The actual impact of global warming on humankind is unclear, instead of just being a Pandora’s Box which only brings misfortune to mankind, global warming, to certain degrees, benefits us in certain ways.
There is no absolute standard against which we can decide whether the temperature is suitable for living or not as it is very much decided by the adaptability of human beings. If human beings fail to keep up with the pace of temperature increase, then global warming will surely threaten our existence. Therefore, the problem is a race between humans and nature in terms of adapting to a new living environment.
Resources do not only include natural resources but more importantly knowledge and technology. From this perspective, the capital in terms of resources that will be owned by our offspring is much more than what we have now.
Compared with problems caused by natural resources, man-made problems are the biggest threat facing human kind. Therefore, sustainable development is more a social issue rather than an environmental one.
There have been many discussions and debates over what is the most accurate model of global warming. Experts disagree with one another on how much the atmospheric temperature will increase by the end of the 21st century, and there is no consensus regarding the possible environmental consequences. What’s more, nobody knows for sure what will happen to our economy as temperatures increase; there is no definitive answer as to how much it will cost if we make up our minds to act, to take preventive measures now. Most of the experts adopt a cautious attitude, saying that they would rather spend more money on preventive measures than run the risk of causing further damage because of our ignorance. I would like to share with you my opinions on global warming after an objective and logical analysis.
First of all, I would like to point out the true nature of the global-warming issue. Global warming may become problematic, not because humans and animals cannot stand heat, but because we may or may not be able to adapt to it. Nobody can prove that the temperature levels we have now are optimal for humans and other living creatures on earth. Higher temperatures may benefit us more, but no one has provided any real evidence either way.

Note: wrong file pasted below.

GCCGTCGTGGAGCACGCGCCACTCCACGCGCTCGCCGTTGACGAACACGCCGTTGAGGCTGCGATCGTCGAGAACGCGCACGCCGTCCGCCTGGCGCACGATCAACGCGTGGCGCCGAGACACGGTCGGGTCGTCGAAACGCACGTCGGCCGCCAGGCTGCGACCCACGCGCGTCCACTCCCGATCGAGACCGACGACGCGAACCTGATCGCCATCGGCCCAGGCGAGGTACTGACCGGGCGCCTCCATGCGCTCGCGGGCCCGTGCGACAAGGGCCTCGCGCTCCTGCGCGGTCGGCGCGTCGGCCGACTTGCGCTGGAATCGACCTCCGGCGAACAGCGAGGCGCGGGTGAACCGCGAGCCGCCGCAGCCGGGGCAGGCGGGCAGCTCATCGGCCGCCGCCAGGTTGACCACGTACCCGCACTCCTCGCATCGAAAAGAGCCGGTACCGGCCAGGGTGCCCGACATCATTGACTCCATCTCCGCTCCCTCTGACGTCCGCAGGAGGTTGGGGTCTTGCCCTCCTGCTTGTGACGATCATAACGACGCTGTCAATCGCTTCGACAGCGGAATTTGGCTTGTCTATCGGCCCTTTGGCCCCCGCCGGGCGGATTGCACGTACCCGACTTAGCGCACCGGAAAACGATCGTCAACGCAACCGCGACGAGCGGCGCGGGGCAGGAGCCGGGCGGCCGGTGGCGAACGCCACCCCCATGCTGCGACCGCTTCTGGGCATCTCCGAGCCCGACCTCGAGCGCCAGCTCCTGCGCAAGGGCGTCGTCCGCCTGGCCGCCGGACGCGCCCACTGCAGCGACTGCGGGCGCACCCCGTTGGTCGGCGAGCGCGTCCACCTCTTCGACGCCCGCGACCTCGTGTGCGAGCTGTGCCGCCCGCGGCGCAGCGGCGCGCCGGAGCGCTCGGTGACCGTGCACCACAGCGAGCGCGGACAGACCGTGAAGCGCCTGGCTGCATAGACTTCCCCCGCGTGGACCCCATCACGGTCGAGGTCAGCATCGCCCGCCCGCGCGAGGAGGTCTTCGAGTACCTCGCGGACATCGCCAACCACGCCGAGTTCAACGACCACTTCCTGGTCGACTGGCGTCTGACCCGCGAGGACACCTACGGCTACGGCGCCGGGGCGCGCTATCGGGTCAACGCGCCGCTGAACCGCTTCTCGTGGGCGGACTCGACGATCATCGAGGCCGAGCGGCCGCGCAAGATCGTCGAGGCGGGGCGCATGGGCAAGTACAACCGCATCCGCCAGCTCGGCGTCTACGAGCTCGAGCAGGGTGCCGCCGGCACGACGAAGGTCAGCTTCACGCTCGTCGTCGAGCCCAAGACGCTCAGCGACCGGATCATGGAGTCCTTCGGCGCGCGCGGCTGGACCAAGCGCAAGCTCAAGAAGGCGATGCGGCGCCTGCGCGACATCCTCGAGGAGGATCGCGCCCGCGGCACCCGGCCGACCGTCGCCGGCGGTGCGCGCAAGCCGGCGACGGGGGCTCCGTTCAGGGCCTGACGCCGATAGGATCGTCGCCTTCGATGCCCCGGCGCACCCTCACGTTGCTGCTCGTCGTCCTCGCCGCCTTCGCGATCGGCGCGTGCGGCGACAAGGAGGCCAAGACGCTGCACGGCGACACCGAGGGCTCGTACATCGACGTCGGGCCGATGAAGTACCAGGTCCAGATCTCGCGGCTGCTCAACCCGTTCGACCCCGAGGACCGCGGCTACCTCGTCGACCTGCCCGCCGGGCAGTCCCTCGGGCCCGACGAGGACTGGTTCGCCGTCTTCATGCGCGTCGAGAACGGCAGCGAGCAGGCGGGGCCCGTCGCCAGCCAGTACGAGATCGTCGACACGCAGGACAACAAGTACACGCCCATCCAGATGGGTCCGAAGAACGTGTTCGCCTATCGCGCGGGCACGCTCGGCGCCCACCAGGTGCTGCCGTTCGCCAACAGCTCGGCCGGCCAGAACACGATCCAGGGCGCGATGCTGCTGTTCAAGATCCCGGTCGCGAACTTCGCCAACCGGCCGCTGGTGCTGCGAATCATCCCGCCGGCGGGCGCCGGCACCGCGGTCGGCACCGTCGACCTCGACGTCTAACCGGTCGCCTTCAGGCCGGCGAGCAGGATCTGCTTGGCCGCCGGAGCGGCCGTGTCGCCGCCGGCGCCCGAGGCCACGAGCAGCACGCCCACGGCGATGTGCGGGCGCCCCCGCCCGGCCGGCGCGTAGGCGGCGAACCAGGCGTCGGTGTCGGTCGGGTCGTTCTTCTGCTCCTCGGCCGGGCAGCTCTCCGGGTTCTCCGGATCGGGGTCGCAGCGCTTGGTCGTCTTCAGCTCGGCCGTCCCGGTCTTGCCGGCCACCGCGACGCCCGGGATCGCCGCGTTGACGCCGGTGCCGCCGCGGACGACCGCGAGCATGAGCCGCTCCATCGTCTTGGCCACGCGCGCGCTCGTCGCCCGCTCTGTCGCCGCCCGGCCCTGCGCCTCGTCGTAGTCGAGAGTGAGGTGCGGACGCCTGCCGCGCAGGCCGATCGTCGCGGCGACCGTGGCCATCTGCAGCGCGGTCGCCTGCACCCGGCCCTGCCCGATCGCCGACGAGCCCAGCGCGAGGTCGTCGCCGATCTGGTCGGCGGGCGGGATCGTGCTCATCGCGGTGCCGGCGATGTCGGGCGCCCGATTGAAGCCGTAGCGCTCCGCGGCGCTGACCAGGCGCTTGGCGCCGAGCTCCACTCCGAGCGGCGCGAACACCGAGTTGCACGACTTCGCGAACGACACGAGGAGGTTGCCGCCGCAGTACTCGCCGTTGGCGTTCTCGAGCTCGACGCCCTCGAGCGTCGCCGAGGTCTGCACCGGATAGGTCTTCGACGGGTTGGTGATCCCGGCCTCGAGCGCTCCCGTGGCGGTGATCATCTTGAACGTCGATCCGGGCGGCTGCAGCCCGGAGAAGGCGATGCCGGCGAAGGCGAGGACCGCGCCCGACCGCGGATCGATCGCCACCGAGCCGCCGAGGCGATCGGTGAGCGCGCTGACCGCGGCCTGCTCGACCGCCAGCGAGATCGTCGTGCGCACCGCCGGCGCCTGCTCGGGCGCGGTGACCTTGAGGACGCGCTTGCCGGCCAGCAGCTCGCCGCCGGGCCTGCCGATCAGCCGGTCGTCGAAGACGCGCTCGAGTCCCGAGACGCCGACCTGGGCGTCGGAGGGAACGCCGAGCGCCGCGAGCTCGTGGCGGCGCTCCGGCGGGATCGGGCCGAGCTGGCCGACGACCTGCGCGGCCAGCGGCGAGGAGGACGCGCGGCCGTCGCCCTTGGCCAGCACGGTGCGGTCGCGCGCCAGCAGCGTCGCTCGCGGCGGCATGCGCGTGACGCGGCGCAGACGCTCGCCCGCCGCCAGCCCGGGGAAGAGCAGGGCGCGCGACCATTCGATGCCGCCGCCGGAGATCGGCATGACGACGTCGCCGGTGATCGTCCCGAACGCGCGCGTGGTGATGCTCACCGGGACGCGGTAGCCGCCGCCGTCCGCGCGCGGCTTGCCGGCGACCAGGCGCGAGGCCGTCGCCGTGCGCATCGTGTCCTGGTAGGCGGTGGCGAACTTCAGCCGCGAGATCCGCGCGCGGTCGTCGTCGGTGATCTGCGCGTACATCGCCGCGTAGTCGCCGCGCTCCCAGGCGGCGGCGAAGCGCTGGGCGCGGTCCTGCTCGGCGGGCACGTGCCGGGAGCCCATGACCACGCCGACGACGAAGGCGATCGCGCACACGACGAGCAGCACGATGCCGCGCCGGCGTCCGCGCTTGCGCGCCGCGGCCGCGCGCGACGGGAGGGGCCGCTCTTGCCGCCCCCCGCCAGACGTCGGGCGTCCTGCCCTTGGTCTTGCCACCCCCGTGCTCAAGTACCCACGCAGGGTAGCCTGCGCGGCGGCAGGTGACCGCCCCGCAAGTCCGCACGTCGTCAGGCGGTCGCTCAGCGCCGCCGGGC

For example, higher concentrations of carbon dioxide in the atmosphere help with plant photosynthesis, which lead to better crop harvests. If the concentration of carbon dioxide were to double, the output of such crops as potatoes and wheat could increase by 20 to 45%. If photosynthesis were to accelerate, the water-use efficiency of plants would be increased by two-thirds, and drought-afflicted areas which used to be unsuitable for cultivating plants could improve and become farming areas. Plants’ resistance to pests could also be enhanced.
In another example, the rise in sea-water temperatures could mean some of the ports on the Arctic Ocean would stay in operation throughout the whole year, boosting their local economies.
These analyses point out some of the benefits that global warming can bring to the world, but the problem is that nobody can tell if the benefits will outweigh the costs, or vice versa. After millions of years of adaptation, humankind and other life on earth has got used to the present temperature levels. If they increase, human beings will have to adapt themselves to a new temperature range, and the result of this process could be good or bad. If it takes too long, or human beings fail to keep up with the pace of temperature change, we will find it really difficult to get used to the new living environment, which will lead to a series of problems. So, the problem is all about human beings and other living creatures adjusting to a new living environment. If we can adapt ourselves to it within a short time, it won’t be a problem.
For example, land will be covered by sea water as a result of the rise in sea levels and properties will be lost to it. According to statistical projections, if the sea level rises by 4.6 meters, the total land area of the 48 continguous states of the United States will be reduced by 1.5%, which will result in a displacement of 6% of the total population and loss of 6% of the real estate.
However, these changes will take place slowly within the next 100 years, and most of the properties will be rotten and out of function before they are covered by sea water. Even if the losses are twice as high than the current projections indicate, losses taking place every year are equal to the subsidies given by the US government to its dairy industry, and much less than its current national defence budget. What’s more, humankind has plenty of time to build dikes to prevent the invasion of sea water in the next 100 years. Building dikes can be done much faster than sea levels can rise, and the costs will not exceed those of such construction projects as the building of subway systems.